Annual White House Easter Egg Roll

Guests attend the annual Easter Egg Roll at the White House in Washington March 28, 2016

Credit:

Jonathan Ernst/Reuters

Over President Donald Trump's first 100 days, we're asking him questions that our audience wants answers to. Join the project by tweeting this question to @realDonaldTrump with the hashtag #100Days100Qs.

#82. @realDonaldTrump, are you worried about this year's Easter Egg Roll — one of the largest public White House events? #100Days100Qs 

In the middle of February, President Donald Trump and First Lady Melania Trump received an urgent message via Twitter. No, it wasn’t evidence of Russian hacking, a collapsed health care bill or fake news. It was about eggs. Easter eggs to be exact.

The tweet from Wells Wood Turning, which traditionally supplies the White House with the commemorative eggs went ignored by the First Lady — the person usually responsible for one of the biggest and most publicized public events of the year at the White House.

By early March, sources confirmed the roll was on, eggs were ordered and the date set for Monday, April 17. Disaster averted? No. Not by a longshot. In fact, slow hiring by the administration and vacancies in key positions has left the White House visitor’s office very worried. “It’s an all hands on deck affair,” said a previous visitor office employee in a story published by the New York Times. “If you can pull off an Easter egg roll, you can do anything."

So many questions remain: Why were only 35,000 eggs ordered, compared to the 85,000 ordered from last year? Why will a military band be playing when previous egg roll festivities included A-list stars like Justin Bieber and Ariana Grande? Will Curious George and Elmo be present? Because of the late planning, PBS is only sending one Sesame Street character, when past egg rolls have had dozens on the White House lawn.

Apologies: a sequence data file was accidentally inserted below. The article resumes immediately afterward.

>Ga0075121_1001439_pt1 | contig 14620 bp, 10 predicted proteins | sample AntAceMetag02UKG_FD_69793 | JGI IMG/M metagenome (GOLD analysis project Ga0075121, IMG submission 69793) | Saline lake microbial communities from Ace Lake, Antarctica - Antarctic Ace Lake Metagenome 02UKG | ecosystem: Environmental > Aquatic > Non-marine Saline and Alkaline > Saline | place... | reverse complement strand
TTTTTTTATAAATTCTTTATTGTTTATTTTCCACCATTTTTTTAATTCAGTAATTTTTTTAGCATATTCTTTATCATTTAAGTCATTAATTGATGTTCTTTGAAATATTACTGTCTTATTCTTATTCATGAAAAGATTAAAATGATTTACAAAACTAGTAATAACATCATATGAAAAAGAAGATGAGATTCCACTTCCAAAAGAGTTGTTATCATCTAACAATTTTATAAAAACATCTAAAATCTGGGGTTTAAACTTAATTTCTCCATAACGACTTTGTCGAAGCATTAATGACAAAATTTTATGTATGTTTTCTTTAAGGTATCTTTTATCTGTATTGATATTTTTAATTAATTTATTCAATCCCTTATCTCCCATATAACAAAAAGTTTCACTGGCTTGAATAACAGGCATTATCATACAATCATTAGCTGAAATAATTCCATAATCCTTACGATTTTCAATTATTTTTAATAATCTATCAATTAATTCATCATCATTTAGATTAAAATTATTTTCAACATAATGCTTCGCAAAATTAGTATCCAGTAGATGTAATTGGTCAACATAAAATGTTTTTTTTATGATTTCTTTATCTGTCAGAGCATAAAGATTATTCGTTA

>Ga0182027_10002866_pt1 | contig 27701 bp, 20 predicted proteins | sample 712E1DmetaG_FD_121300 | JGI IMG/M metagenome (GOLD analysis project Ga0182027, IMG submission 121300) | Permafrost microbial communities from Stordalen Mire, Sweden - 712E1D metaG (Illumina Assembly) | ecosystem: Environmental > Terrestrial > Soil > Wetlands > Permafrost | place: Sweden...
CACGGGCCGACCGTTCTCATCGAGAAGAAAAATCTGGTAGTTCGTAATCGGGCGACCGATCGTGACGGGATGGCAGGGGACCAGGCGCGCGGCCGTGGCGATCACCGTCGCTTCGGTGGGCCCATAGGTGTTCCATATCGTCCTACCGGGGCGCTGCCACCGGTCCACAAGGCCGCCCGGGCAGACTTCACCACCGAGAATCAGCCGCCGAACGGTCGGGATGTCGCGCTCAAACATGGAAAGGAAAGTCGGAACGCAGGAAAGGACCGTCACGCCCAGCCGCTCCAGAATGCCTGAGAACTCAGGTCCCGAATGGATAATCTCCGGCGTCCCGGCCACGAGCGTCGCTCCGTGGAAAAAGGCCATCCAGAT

Perhaps most importantly, will Sean Spicer reprise his role from the administration of George W. Bush and play the Easter Bunny?

The Trump’s are planning on a more low-key, lightly attended event than previous years. Over the last eight years, the Obama’s egg rolls had so many activities that some complained children weren’t able to enjoy the event. One aide, who spoke on condition of anonymity, according to the same New York Times story, didn't have the actual number of people planning to attend and said that the plans for the event were "evolving."

D.C.-areas schools are still wondering if they’ll be getting the complimentary tickets they’ve been promised in years past and Republicans in the House and Senate have also been left wondering if they can provide tickets to some of their constituents.

If you're curious about how the Trump White House will handle the Easter egg roll, tweet the president

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